Wednesday, May 21, 2008

Working from home: economically attractive, but "is it safe"?

Should employers of people who work from home audit the security of the home work arrangements of associates? I haven’t seen much written about it. But there are numerous observations that can be made.

One is that generally the safest environment exists if an employer’s VPN or other network is set up properly. However, some jobs, such as home agents for call centers, exist where people use their own cable or broadband service to connect to various applications, and might in some cases even have their own home WI-FI networks. Some insurance agents work this way. Furthermore, many people bring diskettes or laptops home to work with, and many homes are not as secure as offices or perhaps highrise condos or apartments. Or data may be transported in automobiles. There have been many instances of compromise of customer data based on the fact that employees generally cannot provide security on their own that is equivalent to what a large company or government or military agency can provide. Countering this observation is the expectation that someone who works from home is physically present at home more of the time, improving home and neighborhood security.

Some companies are, in fact, fussy about this. Some customer service employers don’t allow associates to work on home computers that also contain personal applications or data. Some may not want to work with associates who have other personal or business activities that could attract hacks. Almost every company requires a hardwired land connection (broadband cable and backup second phone land), because of the belief that wireless is not as stable or secure. In the future, this will probably change. Subscription hotspot services from major companies are more secure than the free services in hotels or internet cafes, and business should be connected on secure connections with encryption anyway. I did address some of these concerns on this blog in August 2007.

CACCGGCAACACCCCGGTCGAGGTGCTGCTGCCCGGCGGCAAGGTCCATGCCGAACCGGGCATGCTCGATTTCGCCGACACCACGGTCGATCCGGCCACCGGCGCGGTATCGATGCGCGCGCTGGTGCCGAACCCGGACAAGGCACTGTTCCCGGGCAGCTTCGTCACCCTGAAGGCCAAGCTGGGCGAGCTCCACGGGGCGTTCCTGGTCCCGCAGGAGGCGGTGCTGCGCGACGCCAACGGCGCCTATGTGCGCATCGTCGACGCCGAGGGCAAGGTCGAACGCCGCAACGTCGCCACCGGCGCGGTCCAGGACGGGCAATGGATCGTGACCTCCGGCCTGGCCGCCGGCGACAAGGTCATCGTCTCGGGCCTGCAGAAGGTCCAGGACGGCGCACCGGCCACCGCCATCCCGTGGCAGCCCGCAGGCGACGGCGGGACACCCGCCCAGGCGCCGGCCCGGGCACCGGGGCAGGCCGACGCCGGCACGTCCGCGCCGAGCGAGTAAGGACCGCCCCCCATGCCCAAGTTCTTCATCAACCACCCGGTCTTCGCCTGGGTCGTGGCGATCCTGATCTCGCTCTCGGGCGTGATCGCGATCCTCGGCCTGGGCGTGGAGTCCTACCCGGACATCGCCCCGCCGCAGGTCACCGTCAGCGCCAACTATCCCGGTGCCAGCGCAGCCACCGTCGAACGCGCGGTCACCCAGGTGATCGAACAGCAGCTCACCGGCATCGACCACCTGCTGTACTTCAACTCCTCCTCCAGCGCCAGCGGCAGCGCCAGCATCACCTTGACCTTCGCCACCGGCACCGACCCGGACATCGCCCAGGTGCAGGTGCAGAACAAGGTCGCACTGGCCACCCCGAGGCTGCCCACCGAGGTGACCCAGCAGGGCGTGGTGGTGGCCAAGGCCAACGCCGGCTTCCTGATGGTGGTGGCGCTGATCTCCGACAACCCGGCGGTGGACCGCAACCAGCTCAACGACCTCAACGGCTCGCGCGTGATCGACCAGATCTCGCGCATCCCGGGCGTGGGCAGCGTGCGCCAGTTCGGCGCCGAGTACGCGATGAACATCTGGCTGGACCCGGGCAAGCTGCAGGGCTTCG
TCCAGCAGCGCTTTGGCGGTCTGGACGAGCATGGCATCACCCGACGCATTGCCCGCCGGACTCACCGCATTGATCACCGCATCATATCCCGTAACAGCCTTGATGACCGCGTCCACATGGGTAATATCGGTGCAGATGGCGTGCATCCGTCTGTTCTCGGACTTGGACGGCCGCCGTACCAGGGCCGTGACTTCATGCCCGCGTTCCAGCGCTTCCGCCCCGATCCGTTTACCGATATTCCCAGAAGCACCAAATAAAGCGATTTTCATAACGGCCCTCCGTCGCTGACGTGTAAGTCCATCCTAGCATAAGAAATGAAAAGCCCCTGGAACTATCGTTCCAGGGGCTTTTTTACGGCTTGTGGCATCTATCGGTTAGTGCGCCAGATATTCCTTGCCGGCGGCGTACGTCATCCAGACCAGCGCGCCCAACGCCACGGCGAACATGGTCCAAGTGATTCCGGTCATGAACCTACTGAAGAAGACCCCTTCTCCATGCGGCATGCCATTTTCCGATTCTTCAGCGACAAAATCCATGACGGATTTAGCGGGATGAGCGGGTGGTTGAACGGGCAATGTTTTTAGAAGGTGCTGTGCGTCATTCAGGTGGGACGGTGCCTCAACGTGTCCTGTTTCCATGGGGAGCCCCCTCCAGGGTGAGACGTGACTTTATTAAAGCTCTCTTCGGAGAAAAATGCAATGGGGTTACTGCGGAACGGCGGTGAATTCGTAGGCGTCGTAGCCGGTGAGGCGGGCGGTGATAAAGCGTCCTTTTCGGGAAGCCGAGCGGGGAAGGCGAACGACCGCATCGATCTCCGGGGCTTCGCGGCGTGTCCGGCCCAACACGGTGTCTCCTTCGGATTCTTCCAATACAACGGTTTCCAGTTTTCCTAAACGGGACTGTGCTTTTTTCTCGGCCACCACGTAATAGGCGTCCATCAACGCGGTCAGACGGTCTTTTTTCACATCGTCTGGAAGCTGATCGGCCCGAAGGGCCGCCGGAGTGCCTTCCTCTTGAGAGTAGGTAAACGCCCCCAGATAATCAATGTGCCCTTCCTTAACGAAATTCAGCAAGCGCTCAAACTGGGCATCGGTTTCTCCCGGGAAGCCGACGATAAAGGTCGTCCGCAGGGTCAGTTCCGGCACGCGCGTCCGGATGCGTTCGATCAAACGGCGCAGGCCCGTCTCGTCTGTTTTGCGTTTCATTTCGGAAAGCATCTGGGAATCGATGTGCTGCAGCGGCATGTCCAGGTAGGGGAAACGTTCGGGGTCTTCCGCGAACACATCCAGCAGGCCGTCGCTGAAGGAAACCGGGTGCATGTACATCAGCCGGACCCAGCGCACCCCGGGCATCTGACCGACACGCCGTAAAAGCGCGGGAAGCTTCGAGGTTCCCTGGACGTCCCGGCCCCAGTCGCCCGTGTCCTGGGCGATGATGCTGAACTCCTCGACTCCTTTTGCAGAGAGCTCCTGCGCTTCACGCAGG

This is an evolving area, and “the right way” to do things needs to be nailed down. More employees will work from home as oil prices rise and long distance commuting becomes even more difficult. On the other hand, the development of regional “telecommuting centers” could help offer alternatives with safe working environments and short commutes. This may be the way to go for many companies.

FedTech has an interesting article: “Data Security’s Achilles Heel: Are employees who work occasionally from home potentially sabotaging agencies’ best efforts at protecting government information?” by Heather B. Hayes, link here. The same would hold true for private employers with consumer data. CERT, at Carnegie Mellon, offers this fact sheet on home network security.

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